Biggest merger ever?

Biggest merger ever?

The Star. Two of the country’s most prominent unions are quietly holding merger talks in what could become the biggest consolidation in Canadian labour history. In a response to harder times for organized labour in a tough economy, leaders of the Canadian Auto Workers union and the Communications, Energy and Paperworkers union revealed Thursday that discussions have started and will probably accelerate during the next few months. “There’s a lot of work left to do,” said CAW president Ken Lewenza. “We’re moving along but we’re still at a preliminary stage and far off from a deal.”

Labour watchers say a new union between the CAW, which represents about 200,000 workers, and CEP, which has about 125,000 members, would mark the biggest single merger in the history of the labour movement here. The CAW and CEP are already among the 10 biggest unions in Canada.

“This would certainly be the largest among mergers in the private sector,” said Robert Hickey, an assistant professor of industrial relations at Queen’s University.

Some unions in the public sector have merged their regional units into broader umbrella federations such as the National Union of Provincial Government Employees.

The merger talks come as top labour leaders are becoming increasingly worried about the waning influence of unions while corporations and governments wield more power that is undermining workers.

Furthermore, unions are trying to find more efficient ways to represent workers as membership levels remain flat or fall, and finances become tighter. It has prompted some smaller unions to look for bigger partners.

“We’re trying to figure out how the labour movement is going to look in five years and how do we strengthen the commitment to our members,” Lewenza said.

He revealed other unions have also discussed mergers with him but acknowledged that a tie-up with CEP is getting the most focus now. Other major unions are also talking to counterparts about possible mergers, he noted.

CEP began distributing a discussion paper internally to staff this week that outlines issues which both sides need to resolve before a merger could proceed.

Union president Dave Coles said the biggest issue facing CEP and CAW in any merger would be blending their “cultures.” CEP is a more decentralized union with strong local autonomy while the CAW is more centralized, he noted.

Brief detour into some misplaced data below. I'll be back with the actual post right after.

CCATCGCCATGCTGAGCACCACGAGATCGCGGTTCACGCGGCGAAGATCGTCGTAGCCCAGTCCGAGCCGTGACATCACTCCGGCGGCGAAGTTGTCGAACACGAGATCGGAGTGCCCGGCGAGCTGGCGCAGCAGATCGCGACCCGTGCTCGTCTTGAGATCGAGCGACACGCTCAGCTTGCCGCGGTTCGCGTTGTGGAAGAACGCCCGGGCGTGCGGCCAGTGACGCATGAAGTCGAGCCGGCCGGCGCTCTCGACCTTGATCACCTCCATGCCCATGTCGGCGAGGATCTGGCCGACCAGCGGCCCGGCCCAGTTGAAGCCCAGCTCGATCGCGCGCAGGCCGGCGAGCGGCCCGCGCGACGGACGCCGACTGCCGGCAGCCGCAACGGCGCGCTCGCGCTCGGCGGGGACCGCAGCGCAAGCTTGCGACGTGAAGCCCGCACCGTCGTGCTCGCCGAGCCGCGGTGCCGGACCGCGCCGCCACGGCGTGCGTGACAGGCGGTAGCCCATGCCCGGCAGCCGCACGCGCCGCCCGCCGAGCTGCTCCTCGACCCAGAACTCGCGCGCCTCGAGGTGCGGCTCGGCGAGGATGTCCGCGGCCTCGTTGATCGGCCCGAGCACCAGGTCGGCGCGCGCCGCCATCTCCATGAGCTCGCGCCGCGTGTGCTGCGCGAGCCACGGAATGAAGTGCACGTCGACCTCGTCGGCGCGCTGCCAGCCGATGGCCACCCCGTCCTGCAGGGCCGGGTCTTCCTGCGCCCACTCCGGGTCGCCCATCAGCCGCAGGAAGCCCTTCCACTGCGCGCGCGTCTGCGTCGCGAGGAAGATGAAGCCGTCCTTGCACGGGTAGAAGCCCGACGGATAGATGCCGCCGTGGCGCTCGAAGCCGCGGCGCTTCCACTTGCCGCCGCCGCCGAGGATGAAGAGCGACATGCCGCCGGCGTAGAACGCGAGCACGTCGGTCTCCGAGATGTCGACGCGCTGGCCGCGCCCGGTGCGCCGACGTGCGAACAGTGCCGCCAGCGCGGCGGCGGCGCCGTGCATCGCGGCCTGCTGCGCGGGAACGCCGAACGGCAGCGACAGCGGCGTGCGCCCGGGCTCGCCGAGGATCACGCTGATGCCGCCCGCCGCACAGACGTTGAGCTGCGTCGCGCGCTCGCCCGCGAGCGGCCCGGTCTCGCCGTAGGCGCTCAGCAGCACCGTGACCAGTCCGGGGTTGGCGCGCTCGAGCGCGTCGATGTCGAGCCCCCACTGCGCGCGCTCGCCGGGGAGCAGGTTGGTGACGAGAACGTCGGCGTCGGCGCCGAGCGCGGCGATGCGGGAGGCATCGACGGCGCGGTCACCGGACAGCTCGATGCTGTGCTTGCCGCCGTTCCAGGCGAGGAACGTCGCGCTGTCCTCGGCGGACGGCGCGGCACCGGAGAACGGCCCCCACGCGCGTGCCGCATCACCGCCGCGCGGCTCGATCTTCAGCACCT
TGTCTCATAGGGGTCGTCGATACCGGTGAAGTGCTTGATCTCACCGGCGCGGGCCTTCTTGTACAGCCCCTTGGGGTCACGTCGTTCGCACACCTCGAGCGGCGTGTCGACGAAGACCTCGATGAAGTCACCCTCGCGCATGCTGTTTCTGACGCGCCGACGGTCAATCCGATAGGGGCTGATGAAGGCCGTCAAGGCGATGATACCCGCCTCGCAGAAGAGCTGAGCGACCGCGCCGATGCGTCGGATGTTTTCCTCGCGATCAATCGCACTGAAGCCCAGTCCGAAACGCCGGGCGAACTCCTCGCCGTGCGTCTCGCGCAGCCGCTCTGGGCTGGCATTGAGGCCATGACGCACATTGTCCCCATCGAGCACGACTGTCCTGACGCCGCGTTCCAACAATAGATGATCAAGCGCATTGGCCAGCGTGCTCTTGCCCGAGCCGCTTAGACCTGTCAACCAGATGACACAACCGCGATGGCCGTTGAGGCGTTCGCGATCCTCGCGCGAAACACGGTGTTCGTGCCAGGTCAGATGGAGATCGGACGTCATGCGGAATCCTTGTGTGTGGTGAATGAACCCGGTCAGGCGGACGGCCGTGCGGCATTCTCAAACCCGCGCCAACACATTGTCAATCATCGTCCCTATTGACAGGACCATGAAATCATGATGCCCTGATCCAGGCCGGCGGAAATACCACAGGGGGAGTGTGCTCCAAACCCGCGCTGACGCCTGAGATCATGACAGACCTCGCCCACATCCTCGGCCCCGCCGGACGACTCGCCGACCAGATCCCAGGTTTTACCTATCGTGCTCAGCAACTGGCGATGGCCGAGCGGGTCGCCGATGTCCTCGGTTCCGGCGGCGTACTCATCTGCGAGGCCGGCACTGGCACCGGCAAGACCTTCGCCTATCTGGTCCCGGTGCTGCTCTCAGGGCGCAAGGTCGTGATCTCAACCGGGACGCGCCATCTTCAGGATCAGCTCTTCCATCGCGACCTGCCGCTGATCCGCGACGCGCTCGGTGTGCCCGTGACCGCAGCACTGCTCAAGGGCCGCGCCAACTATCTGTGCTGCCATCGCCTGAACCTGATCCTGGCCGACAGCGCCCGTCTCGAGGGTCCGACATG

“We just have to find a new model for both of us and it can be done,” Coles said. “After all, we have a common enemy. That’s one of the drivers in this whole process.”

He said the Harper government is implementing far right conservative policies that are seriously weakening social benefit programs and favouring corporations over workers.

“They’re leading us in a direction that I believe Canadians don’t want to go and we’re trying to use our economic clout through things like mergers to influence policy,’ he added.

Noles said the two sides should be able to easily determine whether a merger can proceed within a year. It would need approval by delegates from each union at separate conventions.

“I think it would be a good fit,” he said. “We’re both Canadian unions with representation in many sectors.”

CEP formed in a merger of the Canadian Paperworkers Union, Communications and Electrical Workers of Canada and the Energy and Chemical Workers Union in 1992.

Since then CEP has expanded by organizing and adding smaller union. It peaked at about 150,000 workers about five years ago but the last recession and turmoil in the forestry and manufacturing sectors have battered membership levels .

The CAW broke away from the United Auto Workers in 1985 and has added another 142,000 workers through 39 mergers. It topped 265,000 members during the last decade but the decline in manufacturing particularly the auto sector in southern Ontario has also slashed its numbers.

Meanwhile, Ken Neumann, national director for the United Steelworkers, said smaller unions are moving to bigger unions to help defend themselves against the global movement of capital, which has little regard for workers.

“The mergers that we’ve been involved in have made us a better union,” said Neumann who represents about 210,000 members. “I think you are going to see more mergers as time goes on.”